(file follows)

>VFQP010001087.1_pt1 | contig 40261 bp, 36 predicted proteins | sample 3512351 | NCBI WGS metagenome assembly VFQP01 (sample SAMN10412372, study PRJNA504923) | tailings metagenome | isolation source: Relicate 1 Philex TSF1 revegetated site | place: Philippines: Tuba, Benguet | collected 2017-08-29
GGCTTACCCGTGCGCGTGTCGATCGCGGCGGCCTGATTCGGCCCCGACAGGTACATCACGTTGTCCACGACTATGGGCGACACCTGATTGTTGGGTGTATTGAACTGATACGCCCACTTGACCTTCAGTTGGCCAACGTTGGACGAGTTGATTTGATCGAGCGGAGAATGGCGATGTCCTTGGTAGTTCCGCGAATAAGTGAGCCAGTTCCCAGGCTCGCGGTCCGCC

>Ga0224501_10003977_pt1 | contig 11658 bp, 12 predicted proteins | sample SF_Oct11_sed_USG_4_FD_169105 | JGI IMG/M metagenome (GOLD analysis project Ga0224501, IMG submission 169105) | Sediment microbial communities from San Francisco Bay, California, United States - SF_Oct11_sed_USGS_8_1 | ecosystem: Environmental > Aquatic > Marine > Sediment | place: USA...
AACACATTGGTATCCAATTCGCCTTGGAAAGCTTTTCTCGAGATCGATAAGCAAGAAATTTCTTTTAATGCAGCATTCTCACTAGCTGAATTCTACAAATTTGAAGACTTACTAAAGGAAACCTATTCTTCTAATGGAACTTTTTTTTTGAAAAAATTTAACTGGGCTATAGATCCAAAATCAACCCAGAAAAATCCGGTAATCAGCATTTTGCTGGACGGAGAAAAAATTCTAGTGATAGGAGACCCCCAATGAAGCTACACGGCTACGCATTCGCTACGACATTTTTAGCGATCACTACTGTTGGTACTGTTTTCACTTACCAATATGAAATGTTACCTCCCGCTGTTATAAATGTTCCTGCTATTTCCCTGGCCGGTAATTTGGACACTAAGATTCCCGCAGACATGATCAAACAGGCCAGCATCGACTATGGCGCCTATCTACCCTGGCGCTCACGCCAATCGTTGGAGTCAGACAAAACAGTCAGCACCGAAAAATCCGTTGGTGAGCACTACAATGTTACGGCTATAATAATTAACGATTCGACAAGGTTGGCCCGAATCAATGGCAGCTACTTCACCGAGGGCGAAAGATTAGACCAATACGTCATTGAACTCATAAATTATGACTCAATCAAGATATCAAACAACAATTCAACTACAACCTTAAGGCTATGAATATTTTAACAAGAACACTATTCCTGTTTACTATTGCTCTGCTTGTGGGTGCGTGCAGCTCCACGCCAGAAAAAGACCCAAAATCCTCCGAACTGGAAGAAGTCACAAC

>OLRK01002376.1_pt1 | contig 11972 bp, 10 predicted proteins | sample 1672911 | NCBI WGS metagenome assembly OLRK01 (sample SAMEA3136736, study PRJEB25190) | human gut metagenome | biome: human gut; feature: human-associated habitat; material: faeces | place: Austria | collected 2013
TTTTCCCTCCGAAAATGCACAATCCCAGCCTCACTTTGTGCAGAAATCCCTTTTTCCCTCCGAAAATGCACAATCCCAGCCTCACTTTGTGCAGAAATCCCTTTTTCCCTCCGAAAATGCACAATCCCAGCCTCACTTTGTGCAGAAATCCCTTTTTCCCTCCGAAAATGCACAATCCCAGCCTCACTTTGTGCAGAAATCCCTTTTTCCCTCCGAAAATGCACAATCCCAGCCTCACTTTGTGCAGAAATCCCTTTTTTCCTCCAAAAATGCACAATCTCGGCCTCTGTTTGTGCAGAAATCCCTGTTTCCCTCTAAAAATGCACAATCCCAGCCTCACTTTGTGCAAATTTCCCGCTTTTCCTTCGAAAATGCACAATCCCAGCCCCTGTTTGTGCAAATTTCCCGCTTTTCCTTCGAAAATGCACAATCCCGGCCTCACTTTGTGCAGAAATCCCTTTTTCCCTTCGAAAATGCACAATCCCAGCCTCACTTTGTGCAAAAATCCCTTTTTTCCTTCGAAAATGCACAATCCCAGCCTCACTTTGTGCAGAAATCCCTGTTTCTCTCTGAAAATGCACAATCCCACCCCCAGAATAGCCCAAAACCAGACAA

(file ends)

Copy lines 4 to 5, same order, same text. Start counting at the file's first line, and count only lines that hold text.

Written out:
AACACATTGGTATCCAATTCGCCTTGGAAAGCTTTTCTCGAGATCGATAAGCAAGAAATTTCTTTTAATGCAGCATTCTCACTAGCTGAATTCTACAAATTTGAAGACTTACTAAAGGAAACCTATTCTTCTAATGGAACTTTTTTTTTGAAAAAATTTAACTGGGCTATAGATCCAAAATCAACCCAGAAAAATCCGGTAATCAGCATTTTGCTGGACGGAGAAAAAATTCTAGTGATAGGAGACCCCCAATGAAGCTACACGGCTACGCATTCGCTACGACATTTTTAGCGATCACTACTGTTGGTACTGTTTTCACTTACCAATATGAAATGTTACCTCCCGCTGTTATAAATGTTCCTGCTATTTCCCTGGCCGGTAATTTGGACACTAAGATTCCCGCAGACATGATCAAACAGGCCAGCATCGACTATGGCGCCTATCTACCCTGGCGCTCACGCCAATCGTTGGAGTCAGACAAAACAGTCAGCACCGAAAAATCCGTTGGTGAGCACTACAATGTTACGGCTATAATAATTAACGATTCGACAAGGTTGGCCCGAATCAATGGCAGCTACTTCACCGAGGGCGAAAGATTAGACCAATACGTCATTGAACTCATAAATTATGACTCAATCAAGATATCAAACAACAATTCAACTACAACCTTAAGGCTATGAATATTTTAACAAGAACACTATTCCTGTTTACTATTGCTCTGCTTGTGGGTGCGTGCAGCTCCACGCCAGAAAAAGACCCAAAATCCTCCGAACTGGAAGAAGTCACAAC

>OLRK01002376.1_pt1 | contig 11972 bp, 10 predicted proteins | sample 1672911 | NCBI WGS metagenome assembly OLRK01 (sample SAMEA3136736, study PRJEB25190) | human gut metagenome | biome: human gut; feature: human-associated habitat; material: faeces | place: Austria | collected 2013